Ellipse 20


Periodontal Care in
Fredericton & Oromocto

What is a Periodontist?

Periodontics is the dental specialty that deals with diagnosing, treating, developing, and maintaining healthy, functional attachment levels around teeth and implants.

A Periodontist is a certified specialist dealing with the diagnosis, prevention, and treatment of periodontal and peri-implant diseases. Periodontists receive extensive and accredited training beyond dental school and are continually upgrading their activity to remain current with advancing technologies and best care practices.

What can you expect from a Periodontal exam?

During the consultation appointment, the following steps will be completed:

• Complete periodontal examination - this includes measuring the pocket depth
• Evaluation of the risk factors
• Prescribe the relevant radiographs
• Establish a treatment plan and cost estimate

A precise diagnosis is necessary in order to provide a treatment plan with predictable and long-term results. If required, the radiographs necessary for a complete evaluation will be recommended and used to complement those taken by your dentist.

After the exam, a detailed written report and a copy of the radiographs will be sent to your dentist.

What is Periodontium?

To understand periodontal disease, it is important to have an idea of the anatomy of the tooth and its supporting structure (called the periodontium).
A tooth is made of two main parts:

1. The crown, covered with enamel is the part that we see in the mouth.
2. The roots are hidden under the gums in the jawbone.

The root anchors the tooth in the jawbone.
The gum tissues, called gingiva, cover the bone and are tightly tucked against the tooth. A small fold between the gum and the tooth is always present. This fold is also called a pocket.

A small measuring tool, called periodontal probe, allows Dr. Halford and the Hygienists to measure the depth of the pocket. The pockets are usually shallow when the gums are healthy (up to 3mm).

Periodontal Disease

What is Gingivitis?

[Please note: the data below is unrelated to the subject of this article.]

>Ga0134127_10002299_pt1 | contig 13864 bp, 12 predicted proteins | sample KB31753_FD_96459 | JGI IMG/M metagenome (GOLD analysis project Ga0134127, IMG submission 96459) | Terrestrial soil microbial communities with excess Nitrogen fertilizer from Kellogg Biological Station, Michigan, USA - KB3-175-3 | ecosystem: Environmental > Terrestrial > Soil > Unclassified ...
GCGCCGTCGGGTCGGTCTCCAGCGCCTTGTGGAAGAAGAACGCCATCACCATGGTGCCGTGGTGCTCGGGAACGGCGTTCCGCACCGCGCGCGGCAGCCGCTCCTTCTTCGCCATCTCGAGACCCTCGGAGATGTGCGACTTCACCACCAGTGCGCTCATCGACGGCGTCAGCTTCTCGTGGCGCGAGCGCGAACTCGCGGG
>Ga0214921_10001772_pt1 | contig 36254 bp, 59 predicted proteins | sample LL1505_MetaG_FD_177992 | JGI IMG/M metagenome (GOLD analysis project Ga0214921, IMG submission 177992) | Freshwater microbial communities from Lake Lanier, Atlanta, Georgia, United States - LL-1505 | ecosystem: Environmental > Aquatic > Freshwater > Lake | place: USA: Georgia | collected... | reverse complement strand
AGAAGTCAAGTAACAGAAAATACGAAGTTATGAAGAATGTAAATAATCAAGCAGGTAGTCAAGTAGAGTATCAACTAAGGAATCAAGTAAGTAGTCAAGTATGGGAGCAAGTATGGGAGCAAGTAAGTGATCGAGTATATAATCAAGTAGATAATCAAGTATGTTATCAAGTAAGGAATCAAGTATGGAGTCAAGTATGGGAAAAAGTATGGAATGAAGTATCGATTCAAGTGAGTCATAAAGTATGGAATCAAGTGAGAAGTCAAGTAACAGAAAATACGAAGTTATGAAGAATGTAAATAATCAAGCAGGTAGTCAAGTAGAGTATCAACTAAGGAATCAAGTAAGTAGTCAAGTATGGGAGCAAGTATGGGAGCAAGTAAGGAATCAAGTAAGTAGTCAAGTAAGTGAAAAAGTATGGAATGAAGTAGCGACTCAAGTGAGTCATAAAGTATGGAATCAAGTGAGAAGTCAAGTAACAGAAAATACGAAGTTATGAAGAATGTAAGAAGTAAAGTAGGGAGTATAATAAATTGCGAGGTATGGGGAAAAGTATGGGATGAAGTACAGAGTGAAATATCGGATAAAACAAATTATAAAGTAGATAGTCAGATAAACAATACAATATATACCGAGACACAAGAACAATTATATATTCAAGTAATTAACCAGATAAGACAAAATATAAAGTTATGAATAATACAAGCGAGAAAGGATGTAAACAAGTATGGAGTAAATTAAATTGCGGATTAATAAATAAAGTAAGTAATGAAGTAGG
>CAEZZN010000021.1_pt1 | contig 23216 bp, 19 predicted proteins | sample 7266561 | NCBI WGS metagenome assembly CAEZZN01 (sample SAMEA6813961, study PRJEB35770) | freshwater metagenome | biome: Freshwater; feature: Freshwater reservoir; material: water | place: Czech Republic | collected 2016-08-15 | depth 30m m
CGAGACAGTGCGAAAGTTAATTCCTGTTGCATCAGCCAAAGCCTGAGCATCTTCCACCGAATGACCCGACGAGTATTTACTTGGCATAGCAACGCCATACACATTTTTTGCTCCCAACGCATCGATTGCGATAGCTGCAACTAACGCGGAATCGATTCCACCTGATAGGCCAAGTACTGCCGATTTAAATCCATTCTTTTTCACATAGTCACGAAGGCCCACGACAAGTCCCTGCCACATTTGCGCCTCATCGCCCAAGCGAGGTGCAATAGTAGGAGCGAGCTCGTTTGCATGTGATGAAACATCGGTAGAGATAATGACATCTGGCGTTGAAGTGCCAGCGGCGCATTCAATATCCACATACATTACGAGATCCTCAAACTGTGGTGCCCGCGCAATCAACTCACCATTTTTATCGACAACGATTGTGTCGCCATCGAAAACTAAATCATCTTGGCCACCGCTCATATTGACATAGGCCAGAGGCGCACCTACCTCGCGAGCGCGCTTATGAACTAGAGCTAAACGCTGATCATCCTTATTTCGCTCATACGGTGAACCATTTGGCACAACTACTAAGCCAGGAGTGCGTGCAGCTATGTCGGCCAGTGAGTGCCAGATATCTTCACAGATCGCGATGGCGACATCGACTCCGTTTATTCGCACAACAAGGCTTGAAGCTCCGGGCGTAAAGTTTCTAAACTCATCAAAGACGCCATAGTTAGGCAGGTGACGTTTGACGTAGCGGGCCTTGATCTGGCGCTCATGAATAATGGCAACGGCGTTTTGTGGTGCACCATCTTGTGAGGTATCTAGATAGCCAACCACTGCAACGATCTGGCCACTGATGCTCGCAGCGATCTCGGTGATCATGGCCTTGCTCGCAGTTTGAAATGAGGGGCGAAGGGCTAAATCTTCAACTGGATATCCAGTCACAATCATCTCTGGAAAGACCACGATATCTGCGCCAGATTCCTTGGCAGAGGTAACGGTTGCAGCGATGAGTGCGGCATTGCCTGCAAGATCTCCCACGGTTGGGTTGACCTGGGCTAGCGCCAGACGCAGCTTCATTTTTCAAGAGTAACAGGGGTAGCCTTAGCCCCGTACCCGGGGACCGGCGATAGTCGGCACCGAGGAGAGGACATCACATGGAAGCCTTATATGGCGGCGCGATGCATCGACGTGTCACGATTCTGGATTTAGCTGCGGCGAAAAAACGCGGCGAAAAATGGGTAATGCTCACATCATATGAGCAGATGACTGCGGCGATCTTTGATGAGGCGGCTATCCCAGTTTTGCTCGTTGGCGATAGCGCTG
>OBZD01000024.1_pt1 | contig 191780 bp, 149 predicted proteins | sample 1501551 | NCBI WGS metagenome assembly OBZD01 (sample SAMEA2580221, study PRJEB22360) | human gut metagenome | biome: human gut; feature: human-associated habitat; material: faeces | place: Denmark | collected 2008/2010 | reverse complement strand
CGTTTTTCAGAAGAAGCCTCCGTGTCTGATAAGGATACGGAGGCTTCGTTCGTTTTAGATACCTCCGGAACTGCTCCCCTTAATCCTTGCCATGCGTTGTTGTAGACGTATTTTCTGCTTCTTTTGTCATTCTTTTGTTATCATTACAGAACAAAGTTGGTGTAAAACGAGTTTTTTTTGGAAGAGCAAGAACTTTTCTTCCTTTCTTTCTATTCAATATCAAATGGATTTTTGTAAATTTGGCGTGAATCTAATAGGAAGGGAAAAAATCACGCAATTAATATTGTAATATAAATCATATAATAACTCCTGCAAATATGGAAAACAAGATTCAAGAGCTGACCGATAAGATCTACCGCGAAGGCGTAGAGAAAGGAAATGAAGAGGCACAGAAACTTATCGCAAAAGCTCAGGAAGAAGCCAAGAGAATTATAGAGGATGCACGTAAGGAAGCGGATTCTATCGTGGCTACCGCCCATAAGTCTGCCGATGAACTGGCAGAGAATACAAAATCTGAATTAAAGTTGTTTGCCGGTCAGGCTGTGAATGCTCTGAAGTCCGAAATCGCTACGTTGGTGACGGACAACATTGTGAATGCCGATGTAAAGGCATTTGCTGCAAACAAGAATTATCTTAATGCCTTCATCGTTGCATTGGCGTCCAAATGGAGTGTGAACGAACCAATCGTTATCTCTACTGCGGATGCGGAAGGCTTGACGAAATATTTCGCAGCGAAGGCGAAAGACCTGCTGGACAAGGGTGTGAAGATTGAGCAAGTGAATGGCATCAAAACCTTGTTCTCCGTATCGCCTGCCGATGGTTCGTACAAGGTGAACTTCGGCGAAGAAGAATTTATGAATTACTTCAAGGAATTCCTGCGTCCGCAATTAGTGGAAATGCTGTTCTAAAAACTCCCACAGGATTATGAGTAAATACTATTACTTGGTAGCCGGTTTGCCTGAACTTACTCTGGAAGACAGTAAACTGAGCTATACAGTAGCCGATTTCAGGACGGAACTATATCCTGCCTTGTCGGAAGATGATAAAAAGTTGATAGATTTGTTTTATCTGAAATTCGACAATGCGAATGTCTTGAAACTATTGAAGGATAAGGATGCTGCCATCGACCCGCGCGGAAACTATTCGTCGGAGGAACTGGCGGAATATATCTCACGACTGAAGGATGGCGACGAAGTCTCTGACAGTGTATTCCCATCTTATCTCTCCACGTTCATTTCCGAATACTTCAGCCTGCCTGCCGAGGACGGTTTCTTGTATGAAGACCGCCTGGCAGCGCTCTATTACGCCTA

When a tooth is clean, the gums around it are usually pink and healthy. If the tooth is not properly cleaned, plaque forms and accumulates on its surface. Plaque is a sticky layer of bacteria that grows on any tooth surface, even between the teeth. Plaque causes irritation of the gums. The gums usually become red and slightly swollen. This condition is called gingivitis. When gingivitis is present:

1. Pocket depth may increase due to swelling of the gums.
2. The gums may bleed more easily when touched.
3. The bone level does not change around the tooth.

Almost all advanced periodontal diseases start with gingivitis.

What is Periodontitis?

In almost all cases, periodontitis starts with gingivitis. In susceptible patients, plaque and calculus will cause irritation of the gums resulting in bone loss. This condition is called periodontitis. Bone loss means that the support of the tooth is reduced. Uncontrolled continuation of bone loss leads to tooth loss.

When periodontitis is present:
1. Pocket depth increases due to swelling of the gums and bone loss.
2. The gums may bleed more easily when touched.
3. The supporting bone level is reduced around the tooth.

Periodontitis often progresses without causing any pain or symptoms until the later stages at which point the disease is often very advanced and treatment is less effective. Yet another reason to see your dentist regularly and make sure that you are screened for periodontal disease so that it can be identified early.